I do not care what the truth is, one way or another; I just want to know it. And when it comes to dietary supplements, the truth can be hard to find for a number of reasons.
How We Can Help the Injured Brain
The majority of patients with mild traumatic brain injuries recover within seven to 10 days. If concussion signs and symptoms continue beyond seven days, the diagnosis changes from acute concussion to post-concussion syndrome.
Will You Be an Amplifer or a Mute?
These times are changing, and changing quickly. There have been many challenges to this profession throughout the past few years. The challenge is to talk, then talk and talk some more about this medicine.
An Excerpt from TCM Case Studies: Pediatrics
This excerpt is reprinted with permission from Jamie Wu. TCM Case Studies: Pediatrics was released in 2014 by People's Medical Publishing House.
May, 2004, Vol. 04, Issue 05
We Get Letters & E-Mail
By Editorial Staff
"A touch condescending"
This letter is in response to Steve Miller's Arizona center and the article, "Advanced Certification: The Future of Massage Therapy?" (www.massagetoday.com/archives/2004/02/02.html).While I applaud Mr. Miller for his efforts to enhance the practice of massage by raising skill levels, he should realize where the average massage practitioner's head is. I, for one, would like to see another level [of education] added for seasoned, dedicated and skilled practitioners. Ralph Stephens had a great name for this position: Soft Tissue Specialist; however, I do not feel that mastering courses like calculus is necessary. A four-year bachelor's degree may be asking too much for therapists who are well past the age of 40, but may have 10 years or more of massage experience. I have a bachelor's degree and enough extra courses - albeit in differing fields of study - for a master's degree.
In fairness, I feel [Miller's] center should be open to considering practitioners with a two-year associate's degree and five years or more of massage therapy experience, plus required CEUs and documented community service. They may have to pass an entrance exam, also. This should be enough to propel a therapist to a higher certification. Also, as massage practitioners, we do not need to "kowtow" to the allopathic establishment.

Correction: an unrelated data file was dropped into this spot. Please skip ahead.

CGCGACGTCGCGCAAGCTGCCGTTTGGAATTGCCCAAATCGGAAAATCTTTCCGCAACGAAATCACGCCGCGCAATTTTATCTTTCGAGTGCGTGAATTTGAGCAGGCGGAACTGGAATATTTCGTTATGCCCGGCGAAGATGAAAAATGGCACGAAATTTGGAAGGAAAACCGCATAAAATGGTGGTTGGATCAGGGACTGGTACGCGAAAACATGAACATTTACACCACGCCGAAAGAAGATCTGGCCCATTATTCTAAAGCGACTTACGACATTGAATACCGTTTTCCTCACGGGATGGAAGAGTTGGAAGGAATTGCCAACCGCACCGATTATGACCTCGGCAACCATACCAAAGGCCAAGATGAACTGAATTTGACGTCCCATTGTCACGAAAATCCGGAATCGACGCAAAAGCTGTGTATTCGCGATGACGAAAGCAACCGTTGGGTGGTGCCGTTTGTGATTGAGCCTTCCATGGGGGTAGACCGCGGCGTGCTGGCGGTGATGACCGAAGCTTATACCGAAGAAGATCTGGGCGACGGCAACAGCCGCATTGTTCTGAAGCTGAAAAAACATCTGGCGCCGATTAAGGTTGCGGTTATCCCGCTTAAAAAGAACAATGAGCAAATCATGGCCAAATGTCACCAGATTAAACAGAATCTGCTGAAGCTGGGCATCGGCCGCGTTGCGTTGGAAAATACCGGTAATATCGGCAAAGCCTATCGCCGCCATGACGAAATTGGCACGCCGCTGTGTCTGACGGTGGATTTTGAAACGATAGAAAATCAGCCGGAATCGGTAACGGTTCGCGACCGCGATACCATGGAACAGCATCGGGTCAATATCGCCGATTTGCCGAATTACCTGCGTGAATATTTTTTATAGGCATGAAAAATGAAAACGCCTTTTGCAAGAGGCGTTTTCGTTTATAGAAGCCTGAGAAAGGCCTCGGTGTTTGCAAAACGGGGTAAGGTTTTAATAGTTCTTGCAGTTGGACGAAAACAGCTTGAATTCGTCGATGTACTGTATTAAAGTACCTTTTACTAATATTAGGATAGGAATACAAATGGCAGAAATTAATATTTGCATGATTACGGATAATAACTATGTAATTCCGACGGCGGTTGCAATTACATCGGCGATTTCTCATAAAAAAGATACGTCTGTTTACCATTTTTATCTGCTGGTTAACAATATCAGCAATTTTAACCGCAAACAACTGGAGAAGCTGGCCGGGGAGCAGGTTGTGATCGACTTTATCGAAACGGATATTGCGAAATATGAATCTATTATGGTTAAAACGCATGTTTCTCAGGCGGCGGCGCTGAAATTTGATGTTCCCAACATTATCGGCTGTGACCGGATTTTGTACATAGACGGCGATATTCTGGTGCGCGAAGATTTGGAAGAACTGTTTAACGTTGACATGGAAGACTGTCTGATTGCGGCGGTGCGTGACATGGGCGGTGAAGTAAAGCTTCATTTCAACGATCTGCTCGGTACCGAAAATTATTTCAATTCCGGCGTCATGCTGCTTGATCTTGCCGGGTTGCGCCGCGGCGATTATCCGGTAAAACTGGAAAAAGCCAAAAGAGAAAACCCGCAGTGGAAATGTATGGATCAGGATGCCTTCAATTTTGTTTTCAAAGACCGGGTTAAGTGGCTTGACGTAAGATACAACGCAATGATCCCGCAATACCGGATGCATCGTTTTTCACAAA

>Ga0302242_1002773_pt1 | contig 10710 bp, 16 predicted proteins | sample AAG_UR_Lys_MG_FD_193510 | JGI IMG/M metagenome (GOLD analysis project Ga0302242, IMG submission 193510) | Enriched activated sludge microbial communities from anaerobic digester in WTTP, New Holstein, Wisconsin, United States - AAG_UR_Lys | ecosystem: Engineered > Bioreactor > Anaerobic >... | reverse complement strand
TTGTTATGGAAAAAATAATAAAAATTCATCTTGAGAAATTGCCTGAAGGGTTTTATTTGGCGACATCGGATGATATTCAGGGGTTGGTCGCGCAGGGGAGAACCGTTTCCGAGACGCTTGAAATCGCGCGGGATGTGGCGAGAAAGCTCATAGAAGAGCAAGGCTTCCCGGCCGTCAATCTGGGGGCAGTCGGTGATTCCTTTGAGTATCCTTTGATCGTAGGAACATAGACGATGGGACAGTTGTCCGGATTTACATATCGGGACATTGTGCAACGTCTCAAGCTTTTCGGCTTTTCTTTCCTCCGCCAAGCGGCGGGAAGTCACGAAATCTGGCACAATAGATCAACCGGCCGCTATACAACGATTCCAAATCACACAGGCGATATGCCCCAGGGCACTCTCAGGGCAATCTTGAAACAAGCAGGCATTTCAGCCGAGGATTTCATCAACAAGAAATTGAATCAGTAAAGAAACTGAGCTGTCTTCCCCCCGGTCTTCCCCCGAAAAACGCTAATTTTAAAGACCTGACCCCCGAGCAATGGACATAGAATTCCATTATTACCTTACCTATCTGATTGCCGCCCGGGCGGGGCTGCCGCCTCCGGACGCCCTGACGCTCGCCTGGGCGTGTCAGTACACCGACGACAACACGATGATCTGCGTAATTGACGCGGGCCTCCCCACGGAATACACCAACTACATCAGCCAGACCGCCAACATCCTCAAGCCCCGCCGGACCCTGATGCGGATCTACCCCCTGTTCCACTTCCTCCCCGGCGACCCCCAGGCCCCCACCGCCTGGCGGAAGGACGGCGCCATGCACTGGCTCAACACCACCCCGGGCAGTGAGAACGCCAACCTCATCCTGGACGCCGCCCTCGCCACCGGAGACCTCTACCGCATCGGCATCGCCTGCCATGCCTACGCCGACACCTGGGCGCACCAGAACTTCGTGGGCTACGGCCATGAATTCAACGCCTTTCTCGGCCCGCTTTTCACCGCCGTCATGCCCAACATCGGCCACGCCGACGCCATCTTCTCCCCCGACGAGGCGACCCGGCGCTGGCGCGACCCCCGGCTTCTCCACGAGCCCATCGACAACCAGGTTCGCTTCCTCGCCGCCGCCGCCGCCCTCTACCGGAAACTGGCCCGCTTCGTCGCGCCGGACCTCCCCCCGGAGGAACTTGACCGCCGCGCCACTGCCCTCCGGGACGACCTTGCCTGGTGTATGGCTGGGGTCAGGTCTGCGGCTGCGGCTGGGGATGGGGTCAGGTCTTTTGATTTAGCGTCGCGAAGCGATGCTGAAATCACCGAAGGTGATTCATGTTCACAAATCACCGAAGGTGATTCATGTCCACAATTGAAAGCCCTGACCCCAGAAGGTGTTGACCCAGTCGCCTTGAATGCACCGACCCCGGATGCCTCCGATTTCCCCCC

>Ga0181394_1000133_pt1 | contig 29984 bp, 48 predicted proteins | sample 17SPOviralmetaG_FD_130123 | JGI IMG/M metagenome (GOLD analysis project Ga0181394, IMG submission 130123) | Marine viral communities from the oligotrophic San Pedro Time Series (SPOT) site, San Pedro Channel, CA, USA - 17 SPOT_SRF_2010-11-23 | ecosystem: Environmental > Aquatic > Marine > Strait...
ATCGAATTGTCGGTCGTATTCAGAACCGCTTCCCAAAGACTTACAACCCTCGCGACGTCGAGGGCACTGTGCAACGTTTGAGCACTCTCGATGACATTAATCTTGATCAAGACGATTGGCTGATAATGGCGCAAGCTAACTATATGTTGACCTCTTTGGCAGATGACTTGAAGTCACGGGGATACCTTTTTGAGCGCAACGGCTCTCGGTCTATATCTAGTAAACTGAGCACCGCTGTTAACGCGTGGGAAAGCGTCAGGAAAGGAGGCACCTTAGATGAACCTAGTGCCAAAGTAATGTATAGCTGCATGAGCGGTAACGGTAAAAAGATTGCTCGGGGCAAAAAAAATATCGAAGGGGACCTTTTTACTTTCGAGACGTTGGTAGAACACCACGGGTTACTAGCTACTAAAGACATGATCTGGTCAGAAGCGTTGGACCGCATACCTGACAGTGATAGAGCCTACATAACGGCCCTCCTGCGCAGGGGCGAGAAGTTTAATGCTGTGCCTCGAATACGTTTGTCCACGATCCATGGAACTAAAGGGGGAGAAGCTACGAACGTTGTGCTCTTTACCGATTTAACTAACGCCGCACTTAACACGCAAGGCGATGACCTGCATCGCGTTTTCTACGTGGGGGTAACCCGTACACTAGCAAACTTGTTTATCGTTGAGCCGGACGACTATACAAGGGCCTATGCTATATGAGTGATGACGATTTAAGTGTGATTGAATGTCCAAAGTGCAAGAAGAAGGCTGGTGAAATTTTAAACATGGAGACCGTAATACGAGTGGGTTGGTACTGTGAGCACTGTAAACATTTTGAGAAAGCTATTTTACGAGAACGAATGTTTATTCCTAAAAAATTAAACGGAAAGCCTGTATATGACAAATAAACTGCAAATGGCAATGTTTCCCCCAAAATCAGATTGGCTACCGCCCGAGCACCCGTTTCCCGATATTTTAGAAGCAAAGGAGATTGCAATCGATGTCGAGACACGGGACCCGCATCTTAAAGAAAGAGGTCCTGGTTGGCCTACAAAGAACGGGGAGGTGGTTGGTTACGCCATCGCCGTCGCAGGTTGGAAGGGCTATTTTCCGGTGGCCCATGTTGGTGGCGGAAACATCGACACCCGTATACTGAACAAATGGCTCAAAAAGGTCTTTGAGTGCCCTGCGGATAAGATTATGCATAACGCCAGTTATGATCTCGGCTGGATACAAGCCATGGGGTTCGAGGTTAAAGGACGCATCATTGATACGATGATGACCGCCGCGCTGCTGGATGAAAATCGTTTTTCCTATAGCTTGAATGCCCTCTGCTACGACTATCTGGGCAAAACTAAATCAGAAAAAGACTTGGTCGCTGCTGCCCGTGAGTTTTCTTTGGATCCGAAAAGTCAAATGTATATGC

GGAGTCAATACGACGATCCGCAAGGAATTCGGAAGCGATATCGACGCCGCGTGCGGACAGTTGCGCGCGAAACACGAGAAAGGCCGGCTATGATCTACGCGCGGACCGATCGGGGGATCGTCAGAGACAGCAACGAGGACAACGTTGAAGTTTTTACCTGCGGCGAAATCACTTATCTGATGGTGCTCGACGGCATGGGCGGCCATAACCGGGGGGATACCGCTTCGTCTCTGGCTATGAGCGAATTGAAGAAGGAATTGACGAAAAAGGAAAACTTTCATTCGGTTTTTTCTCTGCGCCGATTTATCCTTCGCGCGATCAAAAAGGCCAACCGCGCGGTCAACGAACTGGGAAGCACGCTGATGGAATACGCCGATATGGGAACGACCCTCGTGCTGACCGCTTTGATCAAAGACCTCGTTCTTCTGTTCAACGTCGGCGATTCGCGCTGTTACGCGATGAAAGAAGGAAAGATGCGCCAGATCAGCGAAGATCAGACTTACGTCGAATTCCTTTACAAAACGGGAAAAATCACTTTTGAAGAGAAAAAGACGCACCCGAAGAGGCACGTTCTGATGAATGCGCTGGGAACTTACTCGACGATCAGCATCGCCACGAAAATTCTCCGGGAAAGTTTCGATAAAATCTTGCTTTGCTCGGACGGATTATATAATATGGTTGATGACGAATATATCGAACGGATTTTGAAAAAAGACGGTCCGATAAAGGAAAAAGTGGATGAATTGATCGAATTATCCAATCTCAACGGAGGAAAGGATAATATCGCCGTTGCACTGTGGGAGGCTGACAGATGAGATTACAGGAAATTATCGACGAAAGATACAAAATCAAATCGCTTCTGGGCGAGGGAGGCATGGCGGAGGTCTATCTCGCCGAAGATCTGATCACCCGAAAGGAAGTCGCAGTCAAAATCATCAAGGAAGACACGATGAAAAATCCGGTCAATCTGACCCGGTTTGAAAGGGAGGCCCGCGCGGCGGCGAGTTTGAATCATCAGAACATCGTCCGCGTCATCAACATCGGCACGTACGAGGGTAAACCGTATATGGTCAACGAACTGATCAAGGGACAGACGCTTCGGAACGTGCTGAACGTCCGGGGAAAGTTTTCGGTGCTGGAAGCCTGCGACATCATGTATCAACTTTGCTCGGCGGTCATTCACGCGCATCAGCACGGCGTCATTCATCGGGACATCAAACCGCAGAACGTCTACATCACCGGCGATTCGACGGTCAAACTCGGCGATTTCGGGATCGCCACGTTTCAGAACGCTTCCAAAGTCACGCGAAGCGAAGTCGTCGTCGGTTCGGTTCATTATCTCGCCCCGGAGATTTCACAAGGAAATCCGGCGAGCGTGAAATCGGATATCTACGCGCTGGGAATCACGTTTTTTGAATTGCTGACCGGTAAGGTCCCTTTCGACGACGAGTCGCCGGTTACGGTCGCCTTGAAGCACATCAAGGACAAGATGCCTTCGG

If the only reason for advancement in "real" health care is to bill insurance, then I feel (as I am sure many other massage therapists do) that this is not a necessary degree. Remember, as massage therapists, we would be the "low man on the totem pole" - below physical therapists. Do we really want to adhere to the system of "sick" care and greed? We would lose our holistic-minded focus and intent. Until every state has insurance laws like Washington - where insurance pays for massage in all instances - this therapist wishes little or no part of the insurance world's mess. I feel that Steve Miller's original idea and intent for our profession is worthy of consideration, but some kinks need to be worked out before many massage practitioners, such as myself, give their heartfelt approval.
Harry Waranch BA, LMT,CNMT
Maybe I am taking this the wrong way, but does anyone not find the new DMT Certification a touch condescending? It almost seems like it is stating that DMT certification is better than an LMT. I think that it is awful that providers in Arizona won't take claims from massage therapists, but I believe that it is a ridiculous notion to try to create a certification for insurance companies to accept massage therapy - especially with the certification requirements that the DMT program requires. It would seem that Mr. Miller made the criteria based on qualifications that he has already achieved - regardless of his real skill - because everyone knows that "book smart" is helpful but does not make you a good massage therapist. His advanced certification is based completely on what you know, as opposed to how effective you are. Plus, it is extremely elitist, and, I believe, disenfranchises the existing [massage] community and will cause a division within the community. A more effective way to have insurance companies recognize massage is to keep doing what has been done: validating massage therapy, not individual therapists - as Mr. Miller proposes to do.
In addition to calculus and statistics, Steve forgot to include a background in quantum physics, advanced human psychoanalysis, and anthropology in his new advanced massage therapy program. Some public service on the Space Shuttle might also be helpful. Sorry, he hit my sarcastic nerve.
Dennis Diehl, LMT
Join the conversation
Comments are encouraged, but you must follow our User Agreementcomments powered by Disqus
Keep it civil and stay on topic. No profanity, vulgar, racist or hateful comments or personal attacks. Anyone who chooses to exercise poor judgement will be blocked. By posting your comment, you agree to allow MPA Media the right to republish your name and comment in additional MPA Media publications without any notification or payment.